They decorated their mittens as they wished. E. decorated her 2-3 mittens heavily and accurately. Little L. used the stickers mostly as she found the glue too sticky.



I also made two mitten-related, age-appropriate activities for them:

E. had the rhyming mittens. Each mitten has a picture on them and they rhyme like cat-hat or pig-wig. She matched them in no time.

L. got a Which mitten is different? activity. As she wasn’t interested at all E. did this one too. She placed a button on the mitten that was the odd one out of the four.

Mommy, this one was the most difficult. It’s not for a 2-year-old. 🙂 It’s for me.

We spent 2 and a half hours together reading, playing with the mittens, matching and comparing mittens, decorating mittens. I’m not saying that my 2-year old’s attention didn’t flag but apart from the odd-one out activity, with a little help she could keep pace with my 5-and-a-half year old big girl. Whenever she couldn’t focus anymore I gave her something new to redirect her with success. (The story time and the mitten matching were really fascinating for her, but the mitten decorating was too long, so when she wanted to finish it half way I gave her new stickers or she could try using the glue stick or could squeeze out some glue on her paper mitten.)

All the way through we were discussing  winter topics, like clothing, what animals do/eat in the winter, what patterns our mittens have , what colour the decoration on their mittens is or I was describing what we were doing.

Reading list February 2018

I’ve just realised we don’t have many Valentine’s Day books or books on love. This shortcoming needs to be remedied in the future. Still, we’ve read plenty of books this months too. (And another big batch of books is on the way. Hurray!)

It is very interesting to see that even young children can have favourite authors, moreover, favourite publishers. E. enjoys Usborne books without noticing it. Her favourite authors are Allen Ahlberg, Julia Donaldson, Roald Dahl, and Lucy Cousins.

Little L. herself noticed that we read a lot of Walker books because she truly enjoys them the most. (When we start a book I also read the name of the authors’/illustrators’ and the publisher apart from the title. After a while L. finished my enumeration with saying Walker books at the end.) Her favourite authors at the moment are Lucy Cousins, Tony Mitton, Julia Donaldson, and the Hungarian writer Erika Bartos.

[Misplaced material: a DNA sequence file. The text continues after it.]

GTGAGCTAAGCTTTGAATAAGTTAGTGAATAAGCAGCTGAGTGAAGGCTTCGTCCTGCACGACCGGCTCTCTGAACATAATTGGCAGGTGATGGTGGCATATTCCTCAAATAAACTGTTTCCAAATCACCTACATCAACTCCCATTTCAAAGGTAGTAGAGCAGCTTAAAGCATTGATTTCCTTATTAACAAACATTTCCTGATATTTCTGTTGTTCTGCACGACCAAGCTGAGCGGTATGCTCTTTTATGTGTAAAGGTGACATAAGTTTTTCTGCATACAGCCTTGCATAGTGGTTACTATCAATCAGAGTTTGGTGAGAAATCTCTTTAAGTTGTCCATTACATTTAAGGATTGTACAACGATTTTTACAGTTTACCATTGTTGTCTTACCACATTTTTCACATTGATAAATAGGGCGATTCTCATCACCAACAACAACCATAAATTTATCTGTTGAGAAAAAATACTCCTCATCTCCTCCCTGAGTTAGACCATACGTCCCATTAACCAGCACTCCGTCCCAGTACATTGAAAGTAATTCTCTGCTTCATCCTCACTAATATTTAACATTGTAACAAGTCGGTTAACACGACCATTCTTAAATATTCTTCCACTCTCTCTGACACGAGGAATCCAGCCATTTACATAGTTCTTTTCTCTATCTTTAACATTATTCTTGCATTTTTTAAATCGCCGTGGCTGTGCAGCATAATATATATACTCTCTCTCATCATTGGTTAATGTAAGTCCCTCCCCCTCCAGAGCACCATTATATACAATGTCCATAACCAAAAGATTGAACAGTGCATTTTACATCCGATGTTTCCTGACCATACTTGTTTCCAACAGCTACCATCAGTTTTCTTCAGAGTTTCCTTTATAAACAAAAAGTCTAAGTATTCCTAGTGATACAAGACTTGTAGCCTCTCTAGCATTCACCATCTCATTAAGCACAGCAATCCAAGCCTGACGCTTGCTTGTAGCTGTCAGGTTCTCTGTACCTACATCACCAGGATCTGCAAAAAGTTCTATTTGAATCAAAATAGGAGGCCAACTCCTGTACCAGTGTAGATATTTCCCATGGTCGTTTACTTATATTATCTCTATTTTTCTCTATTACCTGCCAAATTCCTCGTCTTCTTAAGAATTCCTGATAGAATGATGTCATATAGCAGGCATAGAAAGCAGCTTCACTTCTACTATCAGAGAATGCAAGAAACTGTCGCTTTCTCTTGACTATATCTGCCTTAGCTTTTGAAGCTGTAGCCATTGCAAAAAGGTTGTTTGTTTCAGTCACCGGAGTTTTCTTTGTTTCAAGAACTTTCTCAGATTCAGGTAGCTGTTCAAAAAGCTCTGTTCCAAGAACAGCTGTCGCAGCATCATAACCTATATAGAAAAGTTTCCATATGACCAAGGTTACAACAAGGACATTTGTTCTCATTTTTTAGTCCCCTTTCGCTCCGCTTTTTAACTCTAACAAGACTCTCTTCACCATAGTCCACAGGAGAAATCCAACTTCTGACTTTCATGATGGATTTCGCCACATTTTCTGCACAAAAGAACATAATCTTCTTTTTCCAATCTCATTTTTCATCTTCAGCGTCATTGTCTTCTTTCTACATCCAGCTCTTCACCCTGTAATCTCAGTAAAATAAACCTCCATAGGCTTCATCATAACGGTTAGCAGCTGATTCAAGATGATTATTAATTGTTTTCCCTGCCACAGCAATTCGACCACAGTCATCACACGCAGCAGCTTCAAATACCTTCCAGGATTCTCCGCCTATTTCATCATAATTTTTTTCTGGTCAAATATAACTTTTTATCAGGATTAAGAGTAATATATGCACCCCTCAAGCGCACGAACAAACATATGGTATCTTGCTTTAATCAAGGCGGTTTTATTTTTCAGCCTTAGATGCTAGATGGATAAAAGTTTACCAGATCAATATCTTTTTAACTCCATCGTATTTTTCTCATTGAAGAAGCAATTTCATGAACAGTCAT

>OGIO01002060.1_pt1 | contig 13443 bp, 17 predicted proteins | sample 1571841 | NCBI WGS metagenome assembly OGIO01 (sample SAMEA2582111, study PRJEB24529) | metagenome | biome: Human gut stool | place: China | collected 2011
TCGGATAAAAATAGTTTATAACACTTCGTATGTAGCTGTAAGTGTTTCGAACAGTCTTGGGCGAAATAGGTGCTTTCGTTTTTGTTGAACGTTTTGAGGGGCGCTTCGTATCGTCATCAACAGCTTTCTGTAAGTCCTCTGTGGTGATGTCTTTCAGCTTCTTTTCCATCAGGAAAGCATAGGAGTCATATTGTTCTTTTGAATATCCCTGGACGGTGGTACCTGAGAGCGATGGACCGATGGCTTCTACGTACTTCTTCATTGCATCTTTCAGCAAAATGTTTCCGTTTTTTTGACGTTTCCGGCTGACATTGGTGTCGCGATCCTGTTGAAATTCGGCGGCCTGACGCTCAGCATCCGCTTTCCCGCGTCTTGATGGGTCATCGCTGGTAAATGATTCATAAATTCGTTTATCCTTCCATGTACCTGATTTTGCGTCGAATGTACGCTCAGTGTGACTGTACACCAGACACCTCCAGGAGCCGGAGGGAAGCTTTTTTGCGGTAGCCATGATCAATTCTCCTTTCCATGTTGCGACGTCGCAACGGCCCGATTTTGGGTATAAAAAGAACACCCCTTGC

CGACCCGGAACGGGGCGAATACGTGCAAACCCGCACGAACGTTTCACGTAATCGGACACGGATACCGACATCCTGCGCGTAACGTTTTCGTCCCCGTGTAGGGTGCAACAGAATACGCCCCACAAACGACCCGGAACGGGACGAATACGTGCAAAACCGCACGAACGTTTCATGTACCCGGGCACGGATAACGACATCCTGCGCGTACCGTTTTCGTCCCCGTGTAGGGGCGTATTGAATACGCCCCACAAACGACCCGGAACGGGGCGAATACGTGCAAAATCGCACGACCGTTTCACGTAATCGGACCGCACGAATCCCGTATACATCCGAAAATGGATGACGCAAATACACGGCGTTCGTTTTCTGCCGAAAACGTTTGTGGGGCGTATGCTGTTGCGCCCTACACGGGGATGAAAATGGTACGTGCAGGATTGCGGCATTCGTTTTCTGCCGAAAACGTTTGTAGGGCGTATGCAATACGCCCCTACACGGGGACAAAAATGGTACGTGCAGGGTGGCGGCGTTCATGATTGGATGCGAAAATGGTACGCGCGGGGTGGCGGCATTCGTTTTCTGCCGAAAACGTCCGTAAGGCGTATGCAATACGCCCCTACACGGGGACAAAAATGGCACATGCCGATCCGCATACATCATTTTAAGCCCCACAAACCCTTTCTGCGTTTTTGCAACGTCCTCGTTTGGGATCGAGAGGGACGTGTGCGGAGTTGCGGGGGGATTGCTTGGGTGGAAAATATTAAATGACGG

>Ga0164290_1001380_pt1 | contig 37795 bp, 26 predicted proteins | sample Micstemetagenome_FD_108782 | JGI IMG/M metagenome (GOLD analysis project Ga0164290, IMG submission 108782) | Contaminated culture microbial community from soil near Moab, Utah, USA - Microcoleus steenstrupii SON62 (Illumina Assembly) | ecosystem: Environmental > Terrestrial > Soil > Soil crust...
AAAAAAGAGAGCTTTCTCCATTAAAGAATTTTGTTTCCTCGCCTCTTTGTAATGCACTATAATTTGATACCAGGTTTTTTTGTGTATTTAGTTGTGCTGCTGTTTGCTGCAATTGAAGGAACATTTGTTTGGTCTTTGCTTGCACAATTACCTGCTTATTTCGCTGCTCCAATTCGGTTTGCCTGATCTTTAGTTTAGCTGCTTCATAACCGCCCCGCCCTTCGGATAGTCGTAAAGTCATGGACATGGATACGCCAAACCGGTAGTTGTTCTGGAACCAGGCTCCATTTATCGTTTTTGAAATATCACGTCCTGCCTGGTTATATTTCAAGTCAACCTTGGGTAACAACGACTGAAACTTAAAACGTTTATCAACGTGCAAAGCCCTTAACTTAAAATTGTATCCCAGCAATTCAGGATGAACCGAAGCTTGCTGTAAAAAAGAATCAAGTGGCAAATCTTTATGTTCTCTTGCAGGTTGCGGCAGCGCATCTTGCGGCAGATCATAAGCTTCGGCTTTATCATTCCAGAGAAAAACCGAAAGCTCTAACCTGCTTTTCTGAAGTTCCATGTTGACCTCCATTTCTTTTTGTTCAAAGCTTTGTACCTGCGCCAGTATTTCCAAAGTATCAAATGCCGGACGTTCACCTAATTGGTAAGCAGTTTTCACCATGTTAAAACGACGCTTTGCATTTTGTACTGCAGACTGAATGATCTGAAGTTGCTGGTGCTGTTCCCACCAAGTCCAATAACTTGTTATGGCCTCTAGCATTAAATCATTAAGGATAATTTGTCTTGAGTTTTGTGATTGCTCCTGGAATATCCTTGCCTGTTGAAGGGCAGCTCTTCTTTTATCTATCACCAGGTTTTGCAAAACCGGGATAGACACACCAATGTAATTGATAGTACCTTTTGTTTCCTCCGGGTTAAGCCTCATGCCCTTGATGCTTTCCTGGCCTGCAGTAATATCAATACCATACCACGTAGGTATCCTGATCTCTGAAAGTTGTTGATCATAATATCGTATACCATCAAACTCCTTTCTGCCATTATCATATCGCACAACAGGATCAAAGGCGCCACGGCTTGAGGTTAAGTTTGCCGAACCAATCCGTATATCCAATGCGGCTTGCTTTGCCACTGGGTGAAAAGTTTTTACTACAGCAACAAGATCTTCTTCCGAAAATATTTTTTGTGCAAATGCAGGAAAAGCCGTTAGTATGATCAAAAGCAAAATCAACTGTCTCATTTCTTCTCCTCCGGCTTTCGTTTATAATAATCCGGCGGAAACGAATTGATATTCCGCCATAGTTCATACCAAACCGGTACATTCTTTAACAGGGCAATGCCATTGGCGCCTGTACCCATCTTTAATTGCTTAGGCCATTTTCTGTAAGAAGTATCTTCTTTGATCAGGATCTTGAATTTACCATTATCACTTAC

Colour codes: E.’s favouriteL.’s favouriteBoth loved it

E. 5y 9 m old

Secret Garden (Usborne)


This is a beautifully illustrated hard cover book. We read it on the bus on the way to a musical instrument demonstration for kids in the Opera House. It was a real artsy afternoon. The story’s language is quite basic, perhaps a little too simple for E. but she was immersed in the story of a girl finding an abandoned garden and a strange boy. The two of them make the garden come alive again.

Mummy, Do you love me? by Jeanne Willis


Another gorgeous book with hard cover and is large in size. This was one of our Valentine’s Day book about a little chick always asking her Mom if she loves him no matter what he does (getting mucky, losing a race, destroying a flower etc). L. was a little frightened when I imitated little chick’s happy chirping louder and louder and she didn’t want to read the book. Careful with funny voices and volume while reading.

Monkey Do! by Alan Ahlberg


A rhyming book about a monkey who sees an opportunity and use it for his own good and escapes from the zoo. After a lot of adventures he returns to his mommy. The illustration has small details the girls liked to examine and talk about.

Pooh, Is that you Bertie? by David Roberts


This is a very funny book for kids on the one hand as you can push several buttons on the pages and they give different sounds of breaking wind. On the other hand the book has a lot of expressions how to express breaking wind in a more acceptable way than farting. (We use “fluff” in our home as our first native nanny used it and it just stuck with us)

The flying bath by Julia Donaldson


A funny story about 3 toys taking the bathtub for a rescue ride until the family is away. When they return they have a surprise for the kids. We’ve read this book about 4-5 times.

My race into space by Annie Auerbach


Although it’s a board book this is for bigger kids (first I wanted to read it with Linda only but E.’s been into space again and it turned out this book suits a 5-year-old more than a 2-year-old.) It’s a rhyming book about planets and the solar system. As for me it’s nothing special, there are much better books on space but E. quite liked it.